The oldest reef fish found off the coast of Australia

This perch-like makolor was born in the last years of the Great Depression, survived the Second World War and thus earned the title of long-liver among the reef fish found to date.

Off the coast of Western Australia, in the Indian Ocean, they found a spotted macolor (Macolor macularis), belonging to the species of ray-finned fish of the snapper family of the order perchiformes. The peculiarity of this particular makolor is that it was born in the first half of the last century – and reached the age of 81.

The fish swam in the shallows off Rowley Reefs (a group of three coral reefs south of the Timor Sea), about 300 kilometers west of Broome, Australia. This is reported in an article for Coral Reefs magazine.

In total, the authors of the work – employees of the Indian Ocean Research Center at the Australian Institute of Marine Sciences, as well as the Fisheries and Marine Research Laboratory – captured 11 inhabitants of this reef, whose age was more than 60 years. Among them – one 79-year-old bohar snapper (Lutjanus bohar) (previously their maximum lifespan was estimated at about 55 years) and the aforementioned spotted macolor, which was named the oldest tropical reef fish recorded so far.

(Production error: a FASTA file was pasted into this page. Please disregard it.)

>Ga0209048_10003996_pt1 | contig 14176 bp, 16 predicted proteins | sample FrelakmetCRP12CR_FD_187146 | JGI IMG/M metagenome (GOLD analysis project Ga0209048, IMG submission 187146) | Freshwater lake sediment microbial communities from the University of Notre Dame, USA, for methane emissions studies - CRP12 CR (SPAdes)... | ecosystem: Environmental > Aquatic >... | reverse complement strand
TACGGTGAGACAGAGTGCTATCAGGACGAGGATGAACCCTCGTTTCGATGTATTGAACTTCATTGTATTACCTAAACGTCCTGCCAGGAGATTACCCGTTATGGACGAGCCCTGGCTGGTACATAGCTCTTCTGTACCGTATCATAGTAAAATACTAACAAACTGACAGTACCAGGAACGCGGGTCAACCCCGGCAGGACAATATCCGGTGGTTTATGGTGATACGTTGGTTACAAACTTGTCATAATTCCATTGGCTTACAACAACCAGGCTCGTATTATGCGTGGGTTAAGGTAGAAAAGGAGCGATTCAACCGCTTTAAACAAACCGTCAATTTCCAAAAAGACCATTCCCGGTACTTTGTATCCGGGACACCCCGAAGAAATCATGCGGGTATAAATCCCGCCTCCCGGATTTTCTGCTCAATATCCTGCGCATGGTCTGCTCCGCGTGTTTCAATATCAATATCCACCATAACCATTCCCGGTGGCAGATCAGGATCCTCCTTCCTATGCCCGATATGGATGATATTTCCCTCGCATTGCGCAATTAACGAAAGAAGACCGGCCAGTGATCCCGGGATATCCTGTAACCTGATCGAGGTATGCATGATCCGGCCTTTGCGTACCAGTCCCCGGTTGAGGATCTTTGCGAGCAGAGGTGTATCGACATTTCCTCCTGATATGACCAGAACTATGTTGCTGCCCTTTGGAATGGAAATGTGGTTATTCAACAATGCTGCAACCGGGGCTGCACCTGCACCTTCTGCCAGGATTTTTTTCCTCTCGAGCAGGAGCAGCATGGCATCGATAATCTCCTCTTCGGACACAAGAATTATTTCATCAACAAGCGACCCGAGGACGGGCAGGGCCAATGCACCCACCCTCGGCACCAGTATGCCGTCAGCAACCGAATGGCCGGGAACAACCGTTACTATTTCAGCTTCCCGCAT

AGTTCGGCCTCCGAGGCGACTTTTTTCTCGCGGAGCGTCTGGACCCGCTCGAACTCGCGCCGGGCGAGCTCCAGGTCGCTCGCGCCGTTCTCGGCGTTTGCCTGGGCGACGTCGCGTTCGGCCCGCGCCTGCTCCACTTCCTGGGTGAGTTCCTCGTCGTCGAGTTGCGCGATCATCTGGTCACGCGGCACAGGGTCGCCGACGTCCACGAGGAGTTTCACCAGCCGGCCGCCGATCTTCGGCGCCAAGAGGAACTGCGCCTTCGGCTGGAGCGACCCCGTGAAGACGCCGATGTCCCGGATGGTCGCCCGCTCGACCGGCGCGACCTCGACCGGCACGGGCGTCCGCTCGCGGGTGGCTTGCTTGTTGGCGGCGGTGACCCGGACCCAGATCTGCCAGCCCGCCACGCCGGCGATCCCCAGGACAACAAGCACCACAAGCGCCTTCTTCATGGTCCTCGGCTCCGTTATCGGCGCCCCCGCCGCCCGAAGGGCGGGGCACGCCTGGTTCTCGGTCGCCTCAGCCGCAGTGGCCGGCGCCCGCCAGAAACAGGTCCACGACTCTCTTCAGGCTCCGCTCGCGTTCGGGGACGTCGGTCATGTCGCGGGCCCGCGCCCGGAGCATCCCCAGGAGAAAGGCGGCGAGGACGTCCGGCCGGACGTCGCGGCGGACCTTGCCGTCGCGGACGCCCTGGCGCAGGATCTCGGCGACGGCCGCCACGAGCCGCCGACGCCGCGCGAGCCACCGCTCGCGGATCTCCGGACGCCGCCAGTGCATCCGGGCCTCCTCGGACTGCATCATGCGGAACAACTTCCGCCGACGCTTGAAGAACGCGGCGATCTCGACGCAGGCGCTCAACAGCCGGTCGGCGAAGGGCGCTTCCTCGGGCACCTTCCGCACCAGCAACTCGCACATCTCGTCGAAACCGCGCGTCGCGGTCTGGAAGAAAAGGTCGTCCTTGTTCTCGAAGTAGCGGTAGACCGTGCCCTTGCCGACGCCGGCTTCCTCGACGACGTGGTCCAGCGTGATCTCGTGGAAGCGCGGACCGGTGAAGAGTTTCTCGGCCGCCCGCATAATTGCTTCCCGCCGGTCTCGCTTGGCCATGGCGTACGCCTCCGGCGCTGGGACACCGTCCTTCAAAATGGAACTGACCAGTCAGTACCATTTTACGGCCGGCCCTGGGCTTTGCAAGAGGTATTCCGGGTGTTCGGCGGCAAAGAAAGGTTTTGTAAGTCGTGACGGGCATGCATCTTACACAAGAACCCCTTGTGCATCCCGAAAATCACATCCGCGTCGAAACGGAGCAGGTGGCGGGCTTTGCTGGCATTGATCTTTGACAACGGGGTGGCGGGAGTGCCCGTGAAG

“To this day, the oldest fish we found in shallow tropical waters was around 60 years old,” said biologist Brett Taylor, study leader. Thus, the discovered macolor broke the record for longevity by as much as 20 years.

The age of the fish was determined after studying the structure of their sagittal otoliths – solid formations on the surface of cells that perceive various mechanical stimuli that are involved in equilibrium in some invertebrates, all vertebrates and humans.

As experts note, the otoliths of the first year of fish life are characterized by a rounded shape, which changes over time, acquiring depressions and “carvings” along the edges. In addition, otolith variations are influenced by genetic factors, habitat and nutrition. These formations are located in the head of the fish and serve as a kind of growth rings by which the age of the animal can be calculated.

“This lifespan confirms the low rate of natural mortality among these species, as well as the need to develop effective management systems to ensure sustainable fisheries in areas where these species are present,” summed up the biologists.

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